Monthly Archives: August 2015

Blue Solutions GoTo logo

 

We are pleased to announce that we’ve expanded our team and have recently welcomed the following people to Blue Solutions:

  • Lee Walker has joined us as our LabTech Software Specialist. He is responsible for recruiting new LabTech Channel partners and managing the existing partners using the Remote Monitoring and Management solution.
  • Danni Sparkes has joined our team as a new Internal Sales Co-ordinator.  Her role will involve producing quotes for customers and responding to sales queries in a timely and effective manner.
  • Michael Smith and Zoe Hepper have both joined us as Business Development Executives, supporting new business revenue growth by recruiting new channel partners.

A big welcome to our new team members.

trend-micro

 

Originally published on the Trend Micro Blog

A recent Trend Micro report carried out by the Ponemon Institute uncovered an interesting new dynamic in the workplace. Increasing numbers of U.S. consumers are bringing wearable technology into the office.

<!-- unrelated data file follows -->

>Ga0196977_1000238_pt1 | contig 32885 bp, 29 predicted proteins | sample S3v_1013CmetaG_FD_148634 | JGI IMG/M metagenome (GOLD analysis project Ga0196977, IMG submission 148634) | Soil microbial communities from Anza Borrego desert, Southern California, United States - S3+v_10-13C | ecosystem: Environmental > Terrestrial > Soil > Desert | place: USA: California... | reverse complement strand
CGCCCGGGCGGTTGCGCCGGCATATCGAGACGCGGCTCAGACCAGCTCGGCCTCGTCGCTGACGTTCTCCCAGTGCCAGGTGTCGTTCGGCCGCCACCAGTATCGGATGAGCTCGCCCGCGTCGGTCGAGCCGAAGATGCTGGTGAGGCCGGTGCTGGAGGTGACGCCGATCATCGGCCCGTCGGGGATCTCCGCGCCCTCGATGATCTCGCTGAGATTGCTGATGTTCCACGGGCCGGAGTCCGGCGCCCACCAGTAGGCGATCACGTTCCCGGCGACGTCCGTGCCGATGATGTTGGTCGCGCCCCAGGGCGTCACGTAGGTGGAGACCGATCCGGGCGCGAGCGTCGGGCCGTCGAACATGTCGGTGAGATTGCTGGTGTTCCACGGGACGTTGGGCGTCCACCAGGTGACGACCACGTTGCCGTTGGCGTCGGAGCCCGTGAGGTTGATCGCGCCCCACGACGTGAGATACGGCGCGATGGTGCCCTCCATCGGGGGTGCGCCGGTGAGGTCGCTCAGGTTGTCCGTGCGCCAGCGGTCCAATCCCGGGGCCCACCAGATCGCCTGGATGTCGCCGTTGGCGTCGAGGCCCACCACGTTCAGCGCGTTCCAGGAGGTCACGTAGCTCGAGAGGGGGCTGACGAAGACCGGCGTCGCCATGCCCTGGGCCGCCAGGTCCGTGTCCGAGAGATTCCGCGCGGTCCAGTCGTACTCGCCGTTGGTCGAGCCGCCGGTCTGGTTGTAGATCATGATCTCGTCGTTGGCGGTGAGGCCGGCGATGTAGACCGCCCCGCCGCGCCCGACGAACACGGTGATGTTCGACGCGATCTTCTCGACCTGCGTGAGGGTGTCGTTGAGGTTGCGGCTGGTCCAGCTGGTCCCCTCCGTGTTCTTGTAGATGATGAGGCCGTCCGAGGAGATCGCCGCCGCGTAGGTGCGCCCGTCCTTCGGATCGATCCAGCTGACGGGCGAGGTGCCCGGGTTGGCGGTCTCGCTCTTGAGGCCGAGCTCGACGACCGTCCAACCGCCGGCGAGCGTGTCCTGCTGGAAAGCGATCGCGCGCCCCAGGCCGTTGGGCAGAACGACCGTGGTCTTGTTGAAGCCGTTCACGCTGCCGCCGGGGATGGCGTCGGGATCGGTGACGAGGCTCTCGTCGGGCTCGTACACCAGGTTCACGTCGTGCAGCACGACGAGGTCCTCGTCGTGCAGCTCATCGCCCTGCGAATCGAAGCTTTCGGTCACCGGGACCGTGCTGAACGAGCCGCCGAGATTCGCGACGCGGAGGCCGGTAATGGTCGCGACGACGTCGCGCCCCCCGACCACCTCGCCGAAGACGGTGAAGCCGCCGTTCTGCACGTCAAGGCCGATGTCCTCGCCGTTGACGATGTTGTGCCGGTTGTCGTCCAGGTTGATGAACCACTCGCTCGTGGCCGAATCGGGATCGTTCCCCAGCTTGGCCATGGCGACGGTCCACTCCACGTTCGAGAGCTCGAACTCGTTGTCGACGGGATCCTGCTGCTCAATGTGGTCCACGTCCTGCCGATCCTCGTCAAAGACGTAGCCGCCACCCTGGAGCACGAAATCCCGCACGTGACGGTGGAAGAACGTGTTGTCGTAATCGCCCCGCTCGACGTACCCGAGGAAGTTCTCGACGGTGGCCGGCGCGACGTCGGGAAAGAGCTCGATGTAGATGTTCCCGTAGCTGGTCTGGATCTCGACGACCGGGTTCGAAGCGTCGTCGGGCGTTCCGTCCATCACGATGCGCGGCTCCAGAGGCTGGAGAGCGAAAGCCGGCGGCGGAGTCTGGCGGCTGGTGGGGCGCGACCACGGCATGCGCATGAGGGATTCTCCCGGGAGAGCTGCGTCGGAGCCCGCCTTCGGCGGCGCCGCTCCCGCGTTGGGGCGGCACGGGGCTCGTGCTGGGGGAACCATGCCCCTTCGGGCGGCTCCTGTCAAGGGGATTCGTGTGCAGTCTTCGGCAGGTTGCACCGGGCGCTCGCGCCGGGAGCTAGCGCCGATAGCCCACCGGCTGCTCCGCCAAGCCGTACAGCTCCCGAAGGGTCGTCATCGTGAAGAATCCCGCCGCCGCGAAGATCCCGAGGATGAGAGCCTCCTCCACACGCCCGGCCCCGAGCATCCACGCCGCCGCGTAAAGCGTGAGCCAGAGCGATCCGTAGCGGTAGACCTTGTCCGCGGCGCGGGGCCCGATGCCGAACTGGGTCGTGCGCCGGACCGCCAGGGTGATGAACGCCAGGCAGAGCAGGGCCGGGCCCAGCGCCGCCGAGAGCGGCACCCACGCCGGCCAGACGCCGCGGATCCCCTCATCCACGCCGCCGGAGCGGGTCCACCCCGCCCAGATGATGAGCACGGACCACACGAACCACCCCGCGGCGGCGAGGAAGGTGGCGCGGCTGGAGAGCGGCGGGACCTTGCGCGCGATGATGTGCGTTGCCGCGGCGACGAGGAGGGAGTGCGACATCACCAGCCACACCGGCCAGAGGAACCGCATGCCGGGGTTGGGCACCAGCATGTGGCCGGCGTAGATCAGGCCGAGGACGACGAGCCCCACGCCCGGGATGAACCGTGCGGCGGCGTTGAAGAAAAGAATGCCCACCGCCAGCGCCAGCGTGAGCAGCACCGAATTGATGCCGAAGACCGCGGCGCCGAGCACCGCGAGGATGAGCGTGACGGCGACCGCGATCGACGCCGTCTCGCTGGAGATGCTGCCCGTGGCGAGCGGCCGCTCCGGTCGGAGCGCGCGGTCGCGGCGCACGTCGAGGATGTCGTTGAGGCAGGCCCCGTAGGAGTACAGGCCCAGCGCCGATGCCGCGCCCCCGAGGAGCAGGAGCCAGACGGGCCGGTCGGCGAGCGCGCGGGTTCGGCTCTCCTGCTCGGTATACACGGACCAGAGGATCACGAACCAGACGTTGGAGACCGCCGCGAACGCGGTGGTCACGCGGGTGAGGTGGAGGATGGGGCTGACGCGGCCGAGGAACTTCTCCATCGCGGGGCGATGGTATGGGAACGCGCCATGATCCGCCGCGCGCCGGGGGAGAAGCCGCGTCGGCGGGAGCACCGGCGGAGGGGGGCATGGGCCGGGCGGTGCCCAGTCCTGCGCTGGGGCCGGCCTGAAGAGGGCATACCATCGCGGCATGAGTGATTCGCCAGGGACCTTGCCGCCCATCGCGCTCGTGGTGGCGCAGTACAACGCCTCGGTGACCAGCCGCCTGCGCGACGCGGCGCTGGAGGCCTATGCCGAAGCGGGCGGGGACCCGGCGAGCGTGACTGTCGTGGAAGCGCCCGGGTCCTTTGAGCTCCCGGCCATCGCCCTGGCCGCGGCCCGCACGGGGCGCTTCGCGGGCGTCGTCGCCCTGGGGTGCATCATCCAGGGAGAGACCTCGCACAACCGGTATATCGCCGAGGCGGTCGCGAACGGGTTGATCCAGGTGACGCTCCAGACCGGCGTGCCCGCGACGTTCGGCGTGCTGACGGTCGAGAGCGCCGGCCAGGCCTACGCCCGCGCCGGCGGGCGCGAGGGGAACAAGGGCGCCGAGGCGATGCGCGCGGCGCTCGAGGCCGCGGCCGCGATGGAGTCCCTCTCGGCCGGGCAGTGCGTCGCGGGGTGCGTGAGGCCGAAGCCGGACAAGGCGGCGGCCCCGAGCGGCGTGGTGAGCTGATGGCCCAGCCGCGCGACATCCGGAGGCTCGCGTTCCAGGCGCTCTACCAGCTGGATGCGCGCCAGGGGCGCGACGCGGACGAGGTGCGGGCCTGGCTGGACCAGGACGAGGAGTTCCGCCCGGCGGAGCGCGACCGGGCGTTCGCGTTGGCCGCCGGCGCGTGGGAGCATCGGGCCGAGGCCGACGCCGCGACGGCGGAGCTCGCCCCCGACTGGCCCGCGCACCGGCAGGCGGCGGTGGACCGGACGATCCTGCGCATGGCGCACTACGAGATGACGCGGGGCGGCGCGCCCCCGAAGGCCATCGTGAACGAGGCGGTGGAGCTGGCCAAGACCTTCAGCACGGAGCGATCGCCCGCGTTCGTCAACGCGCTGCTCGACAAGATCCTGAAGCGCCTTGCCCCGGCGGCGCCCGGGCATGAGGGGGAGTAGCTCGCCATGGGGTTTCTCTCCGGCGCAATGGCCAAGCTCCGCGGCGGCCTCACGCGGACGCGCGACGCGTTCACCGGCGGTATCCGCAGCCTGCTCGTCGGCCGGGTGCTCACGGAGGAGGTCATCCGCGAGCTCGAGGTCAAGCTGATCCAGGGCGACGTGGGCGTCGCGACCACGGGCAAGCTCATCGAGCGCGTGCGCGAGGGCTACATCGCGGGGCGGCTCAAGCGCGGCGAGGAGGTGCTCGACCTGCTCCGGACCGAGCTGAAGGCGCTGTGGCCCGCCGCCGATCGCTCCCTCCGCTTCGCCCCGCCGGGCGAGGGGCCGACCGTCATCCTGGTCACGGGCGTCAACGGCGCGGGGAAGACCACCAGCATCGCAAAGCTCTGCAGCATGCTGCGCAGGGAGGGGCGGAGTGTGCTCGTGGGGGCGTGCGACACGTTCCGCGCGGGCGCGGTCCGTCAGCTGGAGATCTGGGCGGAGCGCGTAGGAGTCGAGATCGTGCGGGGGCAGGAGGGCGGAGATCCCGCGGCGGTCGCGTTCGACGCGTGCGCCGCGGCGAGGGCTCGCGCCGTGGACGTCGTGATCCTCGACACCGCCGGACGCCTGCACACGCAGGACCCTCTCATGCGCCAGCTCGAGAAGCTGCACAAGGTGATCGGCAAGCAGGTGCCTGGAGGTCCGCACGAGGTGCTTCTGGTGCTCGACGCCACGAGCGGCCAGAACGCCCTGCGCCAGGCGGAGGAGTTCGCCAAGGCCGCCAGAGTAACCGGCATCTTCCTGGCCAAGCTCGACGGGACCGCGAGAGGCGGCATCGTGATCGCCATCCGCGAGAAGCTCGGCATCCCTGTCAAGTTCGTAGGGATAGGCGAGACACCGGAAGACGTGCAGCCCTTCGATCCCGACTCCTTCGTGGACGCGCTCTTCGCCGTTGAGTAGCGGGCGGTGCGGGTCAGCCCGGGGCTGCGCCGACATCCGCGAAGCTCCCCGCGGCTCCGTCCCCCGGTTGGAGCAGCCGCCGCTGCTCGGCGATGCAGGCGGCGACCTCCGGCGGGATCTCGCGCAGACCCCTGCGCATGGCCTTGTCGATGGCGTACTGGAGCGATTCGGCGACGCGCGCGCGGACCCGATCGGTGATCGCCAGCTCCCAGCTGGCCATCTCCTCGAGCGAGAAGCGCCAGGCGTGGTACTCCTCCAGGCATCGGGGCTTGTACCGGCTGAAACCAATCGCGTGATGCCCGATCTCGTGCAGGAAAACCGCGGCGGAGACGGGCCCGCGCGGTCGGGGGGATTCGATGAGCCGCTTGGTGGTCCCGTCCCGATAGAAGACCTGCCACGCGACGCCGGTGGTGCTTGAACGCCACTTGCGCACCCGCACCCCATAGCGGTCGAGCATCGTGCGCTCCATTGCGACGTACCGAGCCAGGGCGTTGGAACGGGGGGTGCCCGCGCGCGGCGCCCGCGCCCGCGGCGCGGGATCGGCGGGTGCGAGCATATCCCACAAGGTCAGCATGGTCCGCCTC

This raises a difficult problem for enterprise IT managers keen on keeping IoT devices from swamping the workplace as the influx of BYOD devices did a few years ago. So what’s the best way to move forward?

Growth and risks

Let’s be clear, the use of IoT devices and wearables in the workplace is by no means soaring. According to our study – Privacy and Security in a Connected Life – just 25 percent of U.S. consumers said they even plan to use a fitness tracker. For Google Glass, this figure was an even lower 16 percent. Yet adoption is increasing, and as it does, these devices will inevitably find their way into the corporate world, just as the smartphone and tablet did before them. From smart watches to activity trackers and smart glasses, there’s a growing feeling that these devices can help our productivity and well-being. Given we spend the majority of our lives at work, it’s a no-brainer that employees will want to wear them in the office.